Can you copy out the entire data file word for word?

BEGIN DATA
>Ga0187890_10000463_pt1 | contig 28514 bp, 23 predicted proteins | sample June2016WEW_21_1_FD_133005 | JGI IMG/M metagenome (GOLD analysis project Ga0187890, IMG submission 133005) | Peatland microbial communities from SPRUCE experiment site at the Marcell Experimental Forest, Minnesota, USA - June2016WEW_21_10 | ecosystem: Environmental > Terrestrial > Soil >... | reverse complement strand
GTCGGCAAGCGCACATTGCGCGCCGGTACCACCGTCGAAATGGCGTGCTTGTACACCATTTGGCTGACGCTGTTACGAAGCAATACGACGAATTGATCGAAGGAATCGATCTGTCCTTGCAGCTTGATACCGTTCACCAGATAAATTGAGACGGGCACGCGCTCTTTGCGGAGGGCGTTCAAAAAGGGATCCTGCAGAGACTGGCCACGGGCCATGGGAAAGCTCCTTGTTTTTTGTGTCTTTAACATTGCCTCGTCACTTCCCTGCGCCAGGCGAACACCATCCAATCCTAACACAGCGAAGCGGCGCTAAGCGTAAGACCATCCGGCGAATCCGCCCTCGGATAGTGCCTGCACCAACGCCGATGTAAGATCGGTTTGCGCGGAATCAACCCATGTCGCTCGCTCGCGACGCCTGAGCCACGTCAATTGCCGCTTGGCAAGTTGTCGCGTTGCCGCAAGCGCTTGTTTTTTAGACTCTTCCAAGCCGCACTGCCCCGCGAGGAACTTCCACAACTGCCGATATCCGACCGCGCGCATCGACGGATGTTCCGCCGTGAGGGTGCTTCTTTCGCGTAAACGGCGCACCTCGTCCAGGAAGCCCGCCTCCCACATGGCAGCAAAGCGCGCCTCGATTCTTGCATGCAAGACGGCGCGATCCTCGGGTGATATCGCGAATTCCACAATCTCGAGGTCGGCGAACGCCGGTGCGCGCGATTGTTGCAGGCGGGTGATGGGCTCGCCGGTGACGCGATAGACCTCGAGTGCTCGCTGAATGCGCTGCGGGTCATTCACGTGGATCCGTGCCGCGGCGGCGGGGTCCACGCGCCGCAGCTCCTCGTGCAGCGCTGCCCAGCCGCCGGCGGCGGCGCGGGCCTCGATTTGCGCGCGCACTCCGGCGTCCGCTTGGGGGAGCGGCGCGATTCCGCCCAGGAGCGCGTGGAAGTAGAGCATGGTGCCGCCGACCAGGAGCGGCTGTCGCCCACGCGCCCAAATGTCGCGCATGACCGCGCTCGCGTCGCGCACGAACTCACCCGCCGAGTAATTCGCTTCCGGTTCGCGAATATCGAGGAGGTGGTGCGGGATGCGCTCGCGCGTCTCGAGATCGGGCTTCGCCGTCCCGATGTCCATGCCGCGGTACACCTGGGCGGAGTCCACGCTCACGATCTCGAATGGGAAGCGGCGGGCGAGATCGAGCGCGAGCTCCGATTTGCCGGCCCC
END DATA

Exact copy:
>Ga0187890_10000463_pt1 | contig 28514 bp, 23 predicted proteins | sample June2016WEW_21_1_FD_133005 | JGI IMG/M metagenome (GOLD analysis project Ga0187890, IMG submission 133005) | Peatland microbial communities from SPRUCE experiment site at the Marcell Experimental Forest, Minnesota, USA - June2016WEW_21_10 | ecosystem: Environmental > Terrestrial > Soil >... | reverse complement strand
GTCGGCAAGCGCACATTGCGCGCCGGTACCACCGTCGAAATGGCGTGCTTGTACACCATTTGGCTGACGCTGTTACGAAGCAATACGACGAATTGATCGAAGGAATCGATCTGTCCTTGCAGCTTGATACCGTTCACCAGATAAATTGAGACGGGCACGCGCTCTTTGCGGAGGGCGTTCAAAAAGGGATCCTGCAGAGACTGGCCACGGGCCATGGGAAAGCTCCTTGTTTTTTGTGTCTTTAACATTGCCTCGTCACTTCCCTGCGCCAGGCGAACACCATCCAATCCTAACACAGCGAAGCGGCGCTAAGCGTAAGACCATCCGGCGAATCCGCCCTCGGATAGTGCCTGCACCAACGCCGATGTAAGATCGGTTTGCGCGGAATCAACCCATGTCGCTCGCTCGCGACGCCTGAGCCACGTCAATTGCCGCTTGGCAAGTTGTCGCGTTGCCGCAAGCGCTTGTTTTTTAGACTCTTCCAAGCCGCACTGCCCCGCGAGGAACTTCCACAACTGCCGATATCCGACCGCGCGCATCGACGGATGTTCCGCCGTGAGGGTGCTTCTTTCGCGTAAACGGCGCACCTCGTCCAGGAAGCCCGCCTCCCACATGGCAGCAAAGCGCGCCTCGATTCTTGCATGCAAGACGGCGCGATCCTCGGGTGATATCGCGAATTCCACAATCTCGAGGTCGGCGAACGCCGGTGCGCGCGATTGTTGCAGGCGGGTGATGGGCTCGCCGGTGACGCGATAGACCTCGAGTGCTCGCTGAATGCGCTGCGGGTCATTCACGTGGATCCGTGCCGCGGCGGCGGGGTCCACGCGCCGCAGCTCCTCGTGCAGCGCTGCCCAGCCGCCGGCGGCGGCGCGGGCCTCGATTTGCGCGCGCACTCCGGCGTCCGCTTGGGGGAGCGGCGCGATTCCGCCCAGGAGCGCGTGGAAGTAGAGCATGGTGCCGCCGACCAGGAGCGGCTGTCGCCCACGCGCCCAAATGTCGCGCATGACCGCGCTCGCGTCGCGCACGAACTCACCCGCCGAGTAATTCGCTTCCGGTTCGCGAATATCGAGGAGGTGGTGCGGGATGCGCTCGCGCGTCTCGAGATCGGGCTTCGCCGTCCCGATGTCCATGCCGCGGTACACCTGGGCGGAGTCCACGCTCACGATCTCGAATGGGAAGCGGCGGGCGAGATCGAGCGCGAGCTCCGATTTGCCGGCCCC